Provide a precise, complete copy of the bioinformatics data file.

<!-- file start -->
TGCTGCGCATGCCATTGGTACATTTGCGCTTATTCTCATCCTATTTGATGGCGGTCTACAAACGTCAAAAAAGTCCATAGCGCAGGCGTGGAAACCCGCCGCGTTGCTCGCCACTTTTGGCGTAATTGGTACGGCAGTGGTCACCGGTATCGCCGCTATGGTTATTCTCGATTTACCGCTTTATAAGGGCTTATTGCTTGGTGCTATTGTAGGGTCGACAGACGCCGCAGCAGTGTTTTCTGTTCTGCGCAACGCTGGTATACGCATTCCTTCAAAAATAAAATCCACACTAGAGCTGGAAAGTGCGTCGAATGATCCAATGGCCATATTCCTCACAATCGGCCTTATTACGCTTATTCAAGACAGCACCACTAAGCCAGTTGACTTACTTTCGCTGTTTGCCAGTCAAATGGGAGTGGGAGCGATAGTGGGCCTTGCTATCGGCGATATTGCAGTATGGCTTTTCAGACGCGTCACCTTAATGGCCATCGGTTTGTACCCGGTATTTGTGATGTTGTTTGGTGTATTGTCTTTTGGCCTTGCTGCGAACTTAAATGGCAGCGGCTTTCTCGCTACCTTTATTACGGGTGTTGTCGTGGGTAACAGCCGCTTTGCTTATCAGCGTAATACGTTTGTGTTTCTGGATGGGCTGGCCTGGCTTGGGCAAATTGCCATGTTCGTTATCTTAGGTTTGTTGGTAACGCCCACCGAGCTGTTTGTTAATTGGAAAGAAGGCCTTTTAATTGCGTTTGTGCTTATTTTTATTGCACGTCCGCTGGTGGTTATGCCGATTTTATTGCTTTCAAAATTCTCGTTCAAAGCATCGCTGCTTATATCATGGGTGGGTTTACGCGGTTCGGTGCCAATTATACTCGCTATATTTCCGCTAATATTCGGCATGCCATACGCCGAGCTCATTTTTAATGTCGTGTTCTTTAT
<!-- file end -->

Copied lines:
TGCTGCGCATGCCATTGGTACATTTGCGCTTATTCTCATCCTATTTGATGGCGGTCTACAAACGTCAAAAAAGTCCATAGCGCAGGCGTGGAAACCCGCCGCGTTGCTCGCCACTTTTGGCGTAATTGGTACGGCAGTGGTCACCGGTATCGCCGCTATGGTTATTCTCGATTTACCGCTTTATAAGGGCTTATTGCTTGGTGCTATTGTAGGGTCGACAGACGCCGCAGCAGTGTTTTCTGTTCTGCGCAACGCTGGTATACGCATTCCTTCAAAAATAAAATCCACACTAGAGCTGGAAAGTGCGTCGAATGATCCAATGGCCATATTCCTCACAATCGGCCTTATTACGCTTATTCAAGACAGCACCACTAAGCCAGTTGACTTACTTTCGCTGTTTGCCAGTCAAATGGGAGTGGGAGCGATAGTGGGCCTTGCTATCGGCGATATTGCAGTATGGCTTTTCAGACGCGTCACCTTAATGGCCATCGGTTTGTACCCGGTATTTGTGATGTTGTTTGGTGTATTGTCTTTTGGCCTTGCTGCGAACTTAAATGGCAGCGGCTTTCTCGCTACCTTTATTACGGGTGTTGTCGTGGGTAACAGCCGCTTTGCTTATCAGCGTAATACGTTTGTGTTTCTGGATGGGCTGGCCTGGCTTGGGCAAATTGCCATGTTCGTTATCTTAGGTTTGTTGGTAACGCCCACCGAGCTGTTTGTTAATTGGAAAGAAGGCCTTTTAATTGCGTTTGTGCTTATTTTTATTGCACGTCCGCTGGTGGTTATGCCGATTTTATTGCTTTCAAAATTCTCGTTCAAAGCATCGCTGCTTATATCATGGGTGGGTTTACGCGGTTCGGTGCCAATTATACTCGCTATATTTCCGCTAATATTCGGCATGCCATACGCCGAGCTCATTTTTAATGTCGTGTTCTTTAT